The Association of Southeast Asian Nations was established 44 years ago, but it was largely within the last decade, and in particular, in the last three years following the passage of its charter, that Asean has finally started to establish its relevance. The past decade has also seen Southeast Asian peoples increasingly suffering from the effects of climate change: extreme weather, rising sea levels and so on. With the bulk of its populations and economic activities concentrated along its long coastlines, agriculture-based economies and dependence on natural resources, our region is among the most vulnerable and least prepared to face this global crisis. A 2009 study by the Asian Development Bank suggests that on average the region “is likely to suffer more from climate change than the rest of the world, if no action is taken.”

Addressing this priority issue therefore comes to mind when we think about how Asean can make a difference to its citizens. Last month, Indonesian President Susilo Bambang Yudhoyono, as Asean country chair, declared: “We must make Asean matter to our people. We must ensure that Asean improves the quality of our lives. And equally important, we must strive to include our people in everything that Asean stands for and achieves.”

But while he hinted at a list of the region’s priority issues, most of them concern politics and security. Unfortunate, because despite all the talk about Asean connectivity and the Asean Community, ASEAN is still a long way from addressing, as one unified body, the most important issues that face the region and its nearly 600 million residents.

In fact, for the past several years, even as its leaders voice concern on climate change, the political will of the group to act collectively has consistently fallen short. In the latest summit, for example, climate change was pushed out of the agenda.

But the future of Southeast Asia will not be secure without strong, unified Asean action on climate change. Concerns on food security, access to clean water and energy, poverty alleviation, and disaster mitigation are all hinged on how these countries together are able to deal with this global problem.

There is therefore a serious disconnect between reality and the Asean vision of connectivity. While Indonesia continues to initiate bold efforts for a more unified region, in practice Asean has only been able to work together as a trading bloc. Political and security issues, as Yudhoyono’s speech pointed out, still need to be addressed. But over and above all these challenges, and cross-cutting most—if not all—of the issues which need a unified response, is climate change.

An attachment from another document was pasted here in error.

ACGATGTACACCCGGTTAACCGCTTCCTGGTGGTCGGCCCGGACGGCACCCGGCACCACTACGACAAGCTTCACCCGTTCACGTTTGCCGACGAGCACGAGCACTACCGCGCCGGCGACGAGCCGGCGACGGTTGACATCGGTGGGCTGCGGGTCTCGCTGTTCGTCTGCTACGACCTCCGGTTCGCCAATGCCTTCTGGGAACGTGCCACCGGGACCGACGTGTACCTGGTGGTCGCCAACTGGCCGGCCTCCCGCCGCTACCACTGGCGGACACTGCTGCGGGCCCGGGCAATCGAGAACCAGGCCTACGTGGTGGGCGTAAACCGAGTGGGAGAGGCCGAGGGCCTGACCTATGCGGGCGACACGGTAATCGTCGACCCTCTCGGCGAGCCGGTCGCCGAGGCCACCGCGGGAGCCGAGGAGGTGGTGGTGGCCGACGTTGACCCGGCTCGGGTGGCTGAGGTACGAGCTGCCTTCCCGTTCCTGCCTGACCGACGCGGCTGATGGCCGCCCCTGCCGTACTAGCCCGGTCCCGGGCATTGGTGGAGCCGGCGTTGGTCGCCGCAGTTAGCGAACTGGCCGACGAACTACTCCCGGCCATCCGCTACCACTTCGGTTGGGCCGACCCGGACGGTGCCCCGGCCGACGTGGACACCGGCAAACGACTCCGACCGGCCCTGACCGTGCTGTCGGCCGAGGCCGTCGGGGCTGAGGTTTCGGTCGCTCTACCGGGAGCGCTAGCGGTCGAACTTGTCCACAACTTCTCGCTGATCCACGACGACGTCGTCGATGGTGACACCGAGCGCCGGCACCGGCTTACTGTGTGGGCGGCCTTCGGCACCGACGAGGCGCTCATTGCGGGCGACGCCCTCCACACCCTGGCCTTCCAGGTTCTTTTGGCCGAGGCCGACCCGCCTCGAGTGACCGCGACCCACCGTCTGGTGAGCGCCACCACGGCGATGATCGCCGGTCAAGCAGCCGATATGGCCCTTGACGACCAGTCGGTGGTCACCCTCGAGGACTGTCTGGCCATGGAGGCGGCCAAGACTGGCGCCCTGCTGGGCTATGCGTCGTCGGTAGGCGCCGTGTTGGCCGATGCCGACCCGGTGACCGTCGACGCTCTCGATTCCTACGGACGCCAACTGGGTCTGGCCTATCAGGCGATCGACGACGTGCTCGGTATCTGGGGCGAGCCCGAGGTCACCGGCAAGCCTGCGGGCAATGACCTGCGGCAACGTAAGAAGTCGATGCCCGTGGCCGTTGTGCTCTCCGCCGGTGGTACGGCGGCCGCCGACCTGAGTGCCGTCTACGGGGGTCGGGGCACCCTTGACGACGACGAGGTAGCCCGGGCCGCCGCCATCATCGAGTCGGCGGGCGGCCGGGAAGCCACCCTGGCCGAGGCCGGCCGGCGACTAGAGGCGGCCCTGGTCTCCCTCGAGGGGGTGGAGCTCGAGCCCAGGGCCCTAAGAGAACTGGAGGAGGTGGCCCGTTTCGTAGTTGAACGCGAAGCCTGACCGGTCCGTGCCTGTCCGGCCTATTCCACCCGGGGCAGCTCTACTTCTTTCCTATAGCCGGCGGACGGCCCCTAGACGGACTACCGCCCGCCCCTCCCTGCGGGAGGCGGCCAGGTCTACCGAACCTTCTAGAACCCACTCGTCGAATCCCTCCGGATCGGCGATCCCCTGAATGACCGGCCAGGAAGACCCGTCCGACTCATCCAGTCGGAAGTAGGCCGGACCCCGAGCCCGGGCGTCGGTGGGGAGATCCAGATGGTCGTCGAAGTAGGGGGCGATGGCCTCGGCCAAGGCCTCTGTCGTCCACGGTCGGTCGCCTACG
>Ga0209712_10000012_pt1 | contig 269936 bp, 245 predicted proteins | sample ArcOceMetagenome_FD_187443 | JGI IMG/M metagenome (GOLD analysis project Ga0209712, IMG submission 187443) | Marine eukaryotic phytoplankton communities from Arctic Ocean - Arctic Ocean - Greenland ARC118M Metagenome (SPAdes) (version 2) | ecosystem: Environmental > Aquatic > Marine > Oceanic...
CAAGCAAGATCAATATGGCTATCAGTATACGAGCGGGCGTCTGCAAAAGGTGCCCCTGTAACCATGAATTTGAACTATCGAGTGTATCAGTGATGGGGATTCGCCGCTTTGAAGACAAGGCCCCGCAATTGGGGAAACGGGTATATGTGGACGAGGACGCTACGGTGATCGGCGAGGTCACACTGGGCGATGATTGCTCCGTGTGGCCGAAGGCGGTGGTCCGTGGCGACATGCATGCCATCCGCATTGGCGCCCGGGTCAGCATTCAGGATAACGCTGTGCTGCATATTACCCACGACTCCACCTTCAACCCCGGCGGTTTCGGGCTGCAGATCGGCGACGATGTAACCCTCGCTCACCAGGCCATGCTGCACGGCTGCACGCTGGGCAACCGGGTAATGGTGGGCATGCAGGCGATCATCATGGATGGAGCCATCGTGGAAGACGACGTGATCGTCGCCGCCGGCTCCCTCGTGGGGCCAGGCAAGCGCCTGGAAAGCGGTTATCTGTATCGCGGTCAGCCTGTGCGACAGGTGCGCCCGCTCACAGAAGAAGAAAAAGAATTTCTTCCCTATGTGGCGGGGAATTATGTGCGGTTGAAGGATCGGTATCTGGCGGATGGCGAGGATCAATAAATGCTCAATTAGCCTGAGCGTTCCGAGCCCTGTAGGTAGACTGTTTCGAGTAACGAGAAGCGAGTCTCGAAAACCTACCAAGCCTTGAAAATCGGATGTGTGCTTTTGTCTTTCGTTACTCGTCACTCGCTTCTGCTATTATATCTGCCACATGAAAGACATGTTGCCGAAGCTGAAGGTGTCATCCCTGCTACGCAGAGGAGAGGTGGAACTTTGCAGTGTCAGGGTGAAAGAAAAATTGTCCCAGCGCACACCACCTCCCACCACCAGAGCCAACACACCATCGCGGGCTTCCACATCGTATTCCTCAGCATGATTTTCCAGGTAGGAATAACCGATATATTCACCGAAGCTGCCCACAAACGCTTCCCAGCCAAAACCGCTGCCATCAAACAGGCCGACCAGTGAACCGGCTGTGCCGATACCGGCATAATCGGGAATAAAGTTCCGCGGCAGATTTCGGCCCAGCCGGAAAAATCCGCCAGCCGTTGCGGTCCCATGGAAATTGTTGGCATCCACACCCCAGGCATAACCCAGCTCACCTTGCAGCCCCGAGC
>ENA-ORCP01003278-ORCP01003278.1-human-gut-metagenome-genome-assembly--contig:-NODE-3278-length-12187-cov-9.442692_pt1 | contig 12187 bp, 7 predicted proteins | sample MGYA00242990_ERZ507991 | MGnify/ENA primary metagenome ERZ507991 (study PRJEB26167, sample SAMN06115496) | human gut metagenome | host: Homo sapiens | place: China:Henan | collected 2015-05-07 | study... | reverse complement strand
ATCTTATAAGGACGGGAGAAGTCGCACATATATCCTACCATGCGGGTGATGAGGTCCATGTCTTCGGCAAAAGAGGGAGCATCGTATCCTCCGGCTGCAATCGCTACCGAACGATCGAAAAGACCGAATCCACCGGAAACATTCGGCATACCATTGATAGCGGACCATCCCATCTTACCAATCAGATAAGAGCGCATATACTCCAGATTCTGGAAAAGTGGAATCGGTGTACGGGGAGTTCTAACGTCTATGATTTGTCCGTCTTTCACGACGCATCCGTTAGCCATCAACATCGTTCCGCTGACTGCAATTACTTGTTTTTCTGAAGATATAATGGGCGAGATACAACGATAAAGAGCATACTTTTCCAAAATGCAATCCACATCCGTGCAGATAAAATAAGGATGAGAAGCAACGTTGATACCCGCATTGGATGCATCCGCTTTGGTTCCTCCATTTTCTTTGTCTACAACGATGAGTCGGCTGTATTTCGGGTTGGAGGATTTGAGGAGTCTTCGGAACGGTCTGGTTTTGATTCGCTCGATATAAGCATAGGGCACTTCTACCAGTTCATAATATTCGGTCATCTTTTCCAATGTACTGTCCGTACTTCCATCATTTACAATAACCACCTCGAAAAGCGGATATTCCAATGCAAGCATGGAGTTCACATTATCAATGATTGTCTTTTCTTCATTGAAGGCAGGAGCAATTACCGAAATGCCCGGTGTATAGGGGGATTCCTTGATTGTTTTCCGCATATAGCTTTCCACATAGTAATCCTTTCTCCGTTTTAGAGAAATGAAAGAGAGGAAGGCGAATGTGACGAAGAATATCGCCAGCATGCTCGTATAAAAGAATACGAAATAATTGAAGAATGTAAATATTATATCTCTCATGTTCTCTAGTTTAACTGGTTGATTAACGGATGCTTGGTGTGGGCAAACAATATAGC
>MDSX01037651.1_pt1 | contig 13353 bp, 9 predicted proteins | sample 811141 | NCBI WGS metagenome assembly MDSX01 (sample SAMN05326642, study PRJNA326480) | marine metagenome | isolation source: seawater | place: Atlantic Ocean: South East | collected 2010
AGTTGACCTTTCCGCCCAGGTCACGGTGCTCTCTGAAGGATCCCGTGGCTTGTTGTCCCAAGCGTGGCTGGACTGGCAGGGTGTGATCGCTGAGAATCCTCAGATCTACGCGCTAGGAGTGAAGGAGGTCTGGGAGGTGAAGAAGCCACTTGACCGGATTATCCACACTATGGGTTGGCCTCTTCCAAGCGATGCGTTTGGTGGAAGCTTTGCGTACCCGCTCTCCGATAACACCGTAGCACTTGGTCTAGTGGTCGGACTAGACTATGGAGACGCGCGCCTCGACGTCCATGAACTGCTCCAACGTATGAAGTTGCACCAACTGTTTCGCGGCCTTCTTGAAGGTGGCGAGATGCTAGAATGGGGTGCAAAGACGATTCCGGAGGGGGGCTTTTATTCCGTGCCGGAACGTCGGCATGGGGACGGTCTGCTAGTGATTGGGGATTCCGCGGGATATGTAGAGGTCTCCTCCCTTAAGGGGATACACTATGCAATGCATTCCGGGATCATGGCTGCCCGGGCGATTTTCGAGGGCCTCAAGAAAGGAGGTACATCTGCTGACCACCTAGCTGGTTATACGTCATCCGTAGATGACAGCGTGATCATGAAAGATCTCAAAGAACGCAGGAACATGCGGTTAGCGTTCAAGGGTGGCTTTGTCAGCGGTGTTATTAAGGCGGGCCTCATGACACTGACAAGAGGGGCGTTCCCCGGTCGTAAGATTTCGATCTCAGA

Thus, when talking about connectivity the first priority Asean needs to address is how it would contribute a strong and unified voice to international climate change negotiations. It is important to recognize that the UN climate change negotiations is not the realm of mere government bureaucrats, but should be a priority concern of Asean leaders who care about their people and their region. The future of this international agreement would weigh more heavily on Southeast Asia than any trade agreement that Asean leaders are so keen at negotiating. It should therefore receive more deliberate attention and greater Asean teamwork.

An important aspect in the international climate change negotiations remains on developed countries’ unambitious targets for emissions cuts which would set the world on course for catastrophic 3.2°C warming. Keeping global temperature rise under 2°C, as agreed in the previous UN climate meeting in Cancun, Mexico, will be almost impossible unless carbon emissions peak by 2015 and begin to fall within a decade. Many experts predict that the economic costs to Southeast Asia will be huge if the world continues the “business-as-usual” emission trends. Asean must therefore use its voice to demand deeper emissions cuts from developed countries.

But while this peaking issue is critical in the climate change talks, it has never been raised in any of previous Asean leaders’ joint statements on climate change, even though they did call for developed countries to raise their ambitions in a globally binding deal and according to the principle of common but differentiated responsibility.

What then is the point of being an association and adopting in 2007 the regional platform of Asean Climate Change Initiative (ACCI) and organizing annual meetings of the Asean Working Group on Climate Change (AWGCC) when it cannot negotiate for stronger demands as a bloc? Asean stands to avert climate disaster and benefit greatly from a fair, ambitious, and binding global climate deal; so its lack of a strong unified voice in the negotiations is incomprehensible.

Connectivity should not just be about linking markets, roads and power grids. They will be disrupted by more frequent and intense storms, floods, drought and other extreme weather events under a regime of dangerous climate change. Connectivity is relevant if it is for defending the natural and inherent links of Asean. Such links are in the common vulnerability of the region’s ecosystem, the intertwined historical circumstances of the 10 nations, and the present interest of its mostly poor peoples. Connectivity, more than material and physical connection, is about political unity as a group to address the greatest threat to the very life and health of more than 600 million peoples and the development of the region.

Under these circumstances, an Asean collectively demanding for the peaking of carbon emissions by 2015 in the upcoming rounds of UN climate change talks in Durban, South Africa, will manifest Asean connectivity—and relevance to its people—in its most fundamental sense. –Zelda DT Soriano, Philippine Daily Inquirer

Zelda DT Soriano is political adviser of Greenpeace Southeast Asia.